There was a loud gasp.  Diego looked up in time to see Victoria visibly pale.  The tray in her hands rattled as she began to sway ominously.  Slipping through the doorway, he was by her side in an instant.

    And she wasn't the only one who shuddered at the utterance of the dead outlaw's alias.  Mendoza gulped nervously before stating in a strangled voice, "Perhaps our alcalde can help you?"

     The stranger stared suspiciously at the stout sergeant.  "Your alcalde?" he asked incredulously.

     "Oh, si, he is a very friendly man," Mendoza declared with an air of assurance that Diego recognized at once as false.  "He knows everybody in the pueblo."

     The soldier pointed a pudgy finger over his left shoulder.  "His office is across the plaza."

     "Gracias."  The man smiled insincerely before picking up his glass and draining the remaining tequila.  He then snatched up his saddlebags and strode out of the tavern.  Mendoza hesitated a few seconds, long enough to watch the newcomer depart before trailing after him.

     Diego glanced away from the entranceway to the woman who stood next to him.  Victoria was still as white as a sheet, the platter of tamales she held trembling and in grave danger of spilling onto the floor.

     "Victoria?" he inquired softly, extending his hand to touch her arm.  She jumped, her eyes darting immediately to where his fingers rested on her skin.  Slowly her gaze moved fleetingly to his face where he saw a tumult of emotions flicker in her dark brown eyes.  With what sounded like a whimper, she abruptly turned on her heel and fled back into the kitchen.

     Diego was torn.  Part of him wanted to go after her.  Reassure her that he would make sure she was safe. Which was a laugh, a little voice in his head jeered sarcastically.  You protected her so well before, didn't you?

    Ignoring the painful regret in his heart, his other half acknowledged it wanted to find out who the insolent stranger was.  The man who was at that moment no doubt learning that his so-called friend was dead.  One could only guess what his reaction would be.

     That curiosity made Diego's decision for him.  With one remorseful glance toward the tavern kitchen, he made his way back outside.
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     The tray hit the table with a thud, the tamales spilling off their plate.  Victoria barely noticed the mess created, instead wrapping her arms around herself.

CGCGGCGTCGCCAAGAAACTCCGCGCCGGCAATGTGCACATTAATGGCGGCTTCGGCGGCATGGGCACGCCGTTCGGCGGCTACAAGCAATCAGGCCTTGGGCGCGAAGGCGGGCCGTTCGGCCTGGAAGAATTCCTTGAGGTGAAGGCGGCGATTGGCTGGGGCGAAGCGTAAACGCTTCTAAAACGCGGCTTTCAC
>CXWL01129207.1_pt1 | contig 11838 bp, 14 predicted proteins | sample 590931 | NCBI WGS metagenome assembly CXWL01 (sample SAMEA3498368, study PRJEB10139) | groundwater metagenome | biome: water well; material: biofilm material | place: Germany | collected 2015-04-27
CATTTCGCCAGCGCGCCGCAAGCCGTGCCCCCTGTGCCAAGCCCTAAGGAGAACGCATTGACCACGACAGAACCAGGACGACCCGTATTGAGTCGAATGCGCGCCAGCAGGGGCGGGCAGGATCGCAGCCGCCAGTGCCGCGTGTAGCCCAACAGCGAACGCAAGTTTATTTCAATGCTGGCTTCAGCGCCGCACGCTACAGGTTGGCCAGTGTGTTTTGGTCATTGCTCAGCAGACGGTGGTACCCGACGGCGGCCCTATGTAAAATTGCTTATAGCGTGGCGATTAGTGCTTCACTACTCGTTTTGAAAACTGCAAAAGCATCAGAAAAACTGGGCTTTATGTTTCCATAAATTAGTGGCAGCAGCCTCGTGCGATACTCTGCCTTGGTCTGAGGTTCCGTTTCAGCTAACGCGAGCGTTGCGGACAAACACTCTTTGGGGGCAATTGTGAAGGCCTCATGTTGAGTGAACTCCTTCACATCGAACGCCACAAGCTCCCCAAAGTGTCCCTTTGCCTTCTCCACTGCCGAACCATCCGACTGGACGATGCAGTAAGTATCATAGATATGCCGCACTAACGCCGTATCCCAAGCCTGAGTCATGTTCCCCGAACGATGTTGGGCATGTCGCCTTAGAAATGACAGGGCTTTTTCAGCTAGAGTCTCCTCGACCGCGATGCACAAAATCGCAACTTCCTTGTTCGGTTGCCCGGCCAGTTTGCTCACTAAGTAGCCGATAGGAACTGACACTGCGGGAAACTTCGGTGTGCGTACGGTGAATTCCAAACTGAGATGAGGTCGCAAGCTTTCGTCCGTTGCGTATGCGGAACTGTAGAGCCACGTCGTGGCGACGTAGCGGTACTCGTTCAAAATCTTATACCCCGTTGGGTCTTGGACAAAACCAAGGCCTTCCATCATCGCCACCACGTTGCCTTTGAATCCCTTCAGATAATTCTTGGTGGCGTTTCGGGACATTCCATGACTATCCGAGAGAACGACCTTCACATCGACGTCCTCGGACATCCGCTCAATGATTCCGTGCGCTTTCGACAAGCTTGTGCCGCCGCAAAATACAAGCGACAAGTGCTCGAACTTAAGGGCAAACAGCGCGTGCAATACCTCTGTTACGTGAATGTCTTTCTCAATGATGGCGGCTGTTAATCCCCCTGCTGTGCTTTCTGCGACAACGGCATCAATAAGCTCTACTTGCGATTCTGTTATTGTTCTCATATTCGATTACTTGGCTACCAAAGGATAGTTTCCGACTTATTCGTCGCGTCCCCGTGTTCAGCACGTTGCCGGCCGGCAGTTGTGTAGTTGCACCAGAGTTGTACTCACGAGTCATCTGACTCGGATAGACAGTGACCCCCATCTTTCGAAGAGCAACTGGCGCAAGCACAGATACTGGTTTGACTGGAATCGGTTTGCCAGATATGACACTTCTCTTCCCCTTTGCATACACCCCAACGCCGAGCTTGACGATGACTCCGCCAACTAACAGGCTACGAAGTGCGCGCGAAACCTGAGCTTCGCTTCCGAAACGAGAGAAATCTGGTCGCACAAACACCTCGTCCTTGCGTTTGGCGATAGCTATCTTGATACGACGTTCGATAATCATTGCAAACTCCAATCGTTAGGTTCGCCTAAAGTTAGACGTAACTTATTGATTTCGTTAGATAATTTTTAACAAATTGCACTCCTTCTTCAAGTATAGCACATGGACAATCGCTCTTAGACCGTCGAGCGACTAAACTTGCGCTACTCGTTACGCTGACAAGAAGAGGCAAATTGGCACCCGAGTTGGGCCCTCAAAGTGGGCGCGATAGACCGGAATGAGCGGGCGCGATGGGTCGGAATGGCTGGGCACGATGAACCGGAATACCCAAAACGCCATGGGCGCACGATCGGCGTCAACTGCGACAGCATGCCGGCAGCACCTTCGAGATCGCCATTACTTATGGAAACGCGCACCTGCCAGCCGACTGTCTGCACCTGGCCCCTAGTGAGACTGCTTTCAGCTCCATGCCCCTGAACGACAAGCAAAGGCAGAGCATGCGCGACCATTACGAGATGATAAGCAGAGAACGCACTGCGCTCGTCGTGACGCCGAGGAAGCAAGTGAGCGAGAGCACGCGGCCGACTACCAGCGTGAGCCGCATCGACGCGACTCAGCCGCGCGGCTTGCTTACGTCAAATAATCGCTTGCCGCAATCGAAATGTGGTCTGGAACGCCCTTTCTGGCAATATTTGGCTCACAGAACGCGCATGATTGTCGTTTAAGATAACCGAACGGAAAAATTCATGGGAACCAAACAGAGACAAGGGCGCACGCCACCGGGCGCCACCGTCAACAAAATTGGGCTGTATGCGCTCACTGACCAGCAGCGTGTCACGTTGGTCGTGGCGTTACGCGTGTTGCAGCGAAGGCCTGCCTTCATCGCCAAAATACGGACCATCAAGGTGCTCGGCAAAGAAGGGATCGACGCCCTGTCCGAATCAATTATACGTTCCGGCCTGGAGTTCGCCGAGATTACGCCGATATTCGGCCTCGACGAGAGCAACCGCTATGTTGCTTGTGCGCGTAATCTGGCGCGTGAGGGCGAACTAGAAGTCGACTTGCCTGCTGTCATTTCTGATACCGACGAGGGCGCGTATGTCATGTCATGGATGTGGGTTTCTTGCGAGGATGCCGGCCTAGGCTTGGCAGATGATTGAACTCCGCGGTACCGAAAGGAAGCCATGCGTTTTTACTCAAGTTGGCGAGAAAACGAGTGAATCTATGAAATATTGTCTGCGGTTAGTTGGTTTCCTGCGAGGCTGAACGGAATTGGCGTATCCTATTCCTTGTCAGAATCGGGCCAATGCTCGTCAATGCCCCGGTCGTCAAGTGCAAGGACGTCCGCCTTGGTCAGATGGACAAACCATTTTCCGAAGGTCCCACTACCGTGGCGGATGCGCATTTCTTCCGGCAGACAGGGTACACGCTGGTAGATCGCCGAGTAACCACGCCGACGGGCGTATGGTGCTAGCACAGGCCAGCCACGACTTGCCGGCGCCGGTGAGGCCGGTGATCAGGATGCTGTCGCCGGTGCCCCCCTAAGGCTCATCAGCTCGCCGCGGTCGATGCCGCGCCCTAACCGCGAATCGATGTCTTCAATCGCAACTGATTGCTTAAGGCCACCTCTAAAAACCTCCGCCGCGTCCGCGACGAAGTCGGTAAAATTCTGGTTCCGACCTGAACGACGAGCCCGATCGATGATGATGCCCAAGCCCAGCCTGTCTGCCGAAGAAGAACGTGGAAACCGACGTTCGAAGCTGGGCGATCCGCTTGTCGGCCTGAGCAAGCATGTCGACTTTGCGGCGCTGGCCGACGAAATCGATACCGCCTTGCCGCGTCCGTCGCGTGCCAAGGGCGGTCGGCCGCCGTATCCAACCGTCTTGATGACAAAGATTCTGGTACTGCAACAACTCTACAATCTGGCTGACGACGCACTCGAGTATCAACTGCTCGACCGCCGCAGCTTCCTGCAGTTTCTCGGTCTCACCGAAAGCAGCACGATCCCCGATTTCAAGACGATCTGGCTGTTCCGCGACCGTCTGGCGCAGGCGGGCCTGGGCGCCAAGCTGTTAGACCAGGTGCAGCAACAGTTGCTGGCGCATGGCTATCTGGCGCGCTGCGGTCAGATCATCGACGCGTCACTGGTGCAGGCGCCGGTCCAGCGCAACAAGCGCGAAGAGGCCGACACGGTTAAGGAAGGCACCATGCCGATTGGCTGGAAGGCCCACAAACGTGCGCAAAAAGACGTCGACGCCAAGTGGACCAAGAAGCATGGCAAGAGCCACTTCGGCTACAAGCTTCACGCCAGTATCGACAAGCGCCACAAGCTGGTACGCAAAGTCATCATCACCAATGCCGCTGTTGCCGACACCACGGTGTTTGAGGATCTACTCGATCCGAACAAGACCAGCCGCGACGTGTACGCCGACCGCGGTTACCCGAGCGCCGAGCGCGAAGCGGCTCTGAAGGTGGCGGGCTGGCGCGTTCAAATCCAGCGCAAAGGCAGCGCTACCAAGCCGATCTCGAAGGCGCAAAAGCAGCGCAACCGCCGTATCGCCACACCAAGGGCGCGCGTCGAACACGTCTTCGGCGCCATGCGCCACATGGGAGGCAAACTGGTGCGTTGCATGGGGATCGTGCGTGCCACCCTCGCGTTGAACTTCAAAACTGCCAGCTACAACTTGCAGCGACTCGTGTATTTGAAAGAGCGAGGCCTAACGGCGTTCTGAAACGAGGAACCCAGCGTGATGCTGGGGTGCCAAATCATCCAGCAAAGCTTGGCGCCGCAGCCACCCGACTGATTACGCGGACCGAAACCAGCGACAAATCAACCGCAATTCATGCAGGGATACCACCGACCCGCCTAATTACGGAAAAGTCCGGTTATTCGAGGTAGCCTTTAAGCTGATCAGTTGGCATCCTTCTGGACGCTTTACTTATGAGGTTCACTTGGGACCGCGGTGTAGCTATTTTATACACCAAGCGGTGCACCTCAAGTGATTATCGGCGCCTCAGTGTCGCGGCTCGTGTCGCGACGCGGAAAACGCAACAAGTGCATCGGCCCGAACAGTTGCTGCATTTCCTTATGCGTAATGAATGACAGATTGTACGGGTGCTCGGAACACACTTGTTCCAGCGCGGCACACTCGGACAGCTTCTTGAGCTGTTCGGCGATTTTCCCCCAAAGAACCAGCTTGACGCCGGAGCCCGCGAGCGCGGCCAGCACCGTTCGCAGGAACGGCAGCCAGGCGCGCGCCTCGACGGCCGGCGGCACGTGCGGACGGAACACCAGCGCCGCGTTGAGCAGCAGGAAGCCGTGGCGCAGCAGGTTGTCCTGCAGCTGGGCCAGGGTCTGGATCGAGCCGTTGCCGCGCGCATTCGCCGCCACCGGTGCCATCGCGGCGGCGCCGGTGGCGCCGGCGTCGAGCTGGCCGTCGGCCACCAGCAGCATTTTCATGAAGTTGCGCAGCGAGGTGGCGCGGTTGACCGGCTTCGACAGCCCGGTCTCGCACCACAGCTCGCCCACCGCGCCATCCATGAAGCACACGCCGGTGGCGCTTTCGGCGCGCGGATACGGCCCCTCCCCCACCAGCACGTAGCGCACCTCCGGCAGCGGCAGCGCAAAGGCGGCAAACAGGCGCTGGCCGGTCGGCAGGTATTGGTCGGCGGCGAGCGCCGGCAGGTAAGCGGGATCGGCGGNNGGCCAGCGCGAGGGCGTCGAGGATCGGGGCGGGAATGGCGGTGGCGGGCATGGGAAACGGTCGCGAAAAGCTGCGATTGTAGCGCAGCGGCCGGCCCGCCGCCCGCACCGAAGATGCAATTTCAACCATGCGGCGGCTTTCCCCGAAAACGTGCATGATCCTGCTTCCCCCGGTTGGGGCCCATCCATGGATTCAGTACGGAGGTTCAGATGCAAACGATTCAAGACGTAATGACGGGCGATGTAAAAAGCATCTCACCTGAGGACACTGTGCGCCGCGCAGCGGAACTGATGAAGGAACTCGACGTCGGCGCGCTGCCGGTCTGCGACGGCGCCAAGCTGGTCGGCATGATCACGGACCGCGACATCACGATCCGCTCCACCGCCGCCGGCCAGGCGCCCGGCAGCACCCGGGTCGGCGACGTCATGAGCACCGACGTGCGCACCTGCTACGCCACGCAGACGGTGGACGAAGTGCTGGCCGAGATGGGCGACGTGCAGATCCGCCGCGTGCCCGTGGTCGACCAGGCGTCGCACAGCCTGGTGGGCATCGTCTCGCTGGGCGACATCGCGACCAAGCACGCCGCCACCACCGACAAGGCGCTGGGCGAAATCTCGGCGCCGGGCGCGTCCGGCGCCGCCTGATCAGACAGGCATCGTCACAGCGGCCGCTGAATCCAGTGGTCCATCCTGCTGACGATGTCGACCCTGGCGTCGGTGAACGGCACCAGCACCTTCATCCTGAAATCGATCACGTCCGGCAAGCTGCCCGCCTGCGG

Don't think, don't feel. . .  The now familiar admonishment was shoved rudely aside as the painful memories came flooding into her mind.  Every dreadful, mortifying moment tore through her.  With an agonizing groan, she reached for the wine she kept secreted behind a clay pot and without bothering with a glass, took a long drink from it.

    Shakily she wiped her mouth with the back of her hand.   Dios, why did that man have to come to Los Angeles?  Just when she was beginning to erase what had happened.  Although, if she wanted to truthful with herself, she wasn't sure if her disquietude came from the fact that the amigo of the cerdo who had. . .who had. . .violated. . .her had come to the pueblo or the lack of revulsion she had felt when Diego had touched her.

     Victoria grabbed the wine and took another hearty swig.  Then she glanced at her arm at where Diego's hand had rested, recalling the spark of awareness that had swept through her. It had been the first time anyone had touched her since. . .since. . .

     It  had been the first time in a month.  Had it really been that long?  A month?  Victoria gasped as another thought occurred to her.  No, that cannot be right, she told herself.  Surely she must have. . .

     Sheer panic along with bile rose within her, causing her to clutch at both her stomach and her mouth.  No, she could not be. . .  Dios mio, it had to be impossible. . .

[Most of the following taken from "The Reward" written by Robert L McCullough & Philip John Taylor]

     Loud thumps and scraping noises from the front porch drove all the distressing thoughts from her head.  She rushed out of the kitchen and out the main doorway.  Victoria drew up short when she saw the stranger, Narcisco she thought he said his name was, pointing a pistol at Paco Ortega and the other two men who had ‘rescued' her.

     "These men have no quarrel with you."  Diego's voice made her turn his direction.  He seemed utterly calm, even when Narcisco aimed his weapon at the tall caballero's heart.  Victoria took a small step to stand next to Diego.

     "Of course," Narcisco agreed with an insincere smile on his face.  "What's the point of killing them when they're going to give me the three thousand pesos they got in reward for killing my friend.?"

     Victoria's temper exploded.  How dare this man, who was probably no better than his pig of a friend, try to steal the money that Paco and the others deserved for ridding the world of that monster Baquero?  "I don't think they should pay," she declared hotly, "not even one peso."

     She felt Diego's eyes on her and snuck a quick glance at his face.  Strange, but she could swear he was smiling.

     "Oh, yes, they will," the gun-wielding man stated before targeting the trio of men once again.  "By sundown or you don't see the sunrise."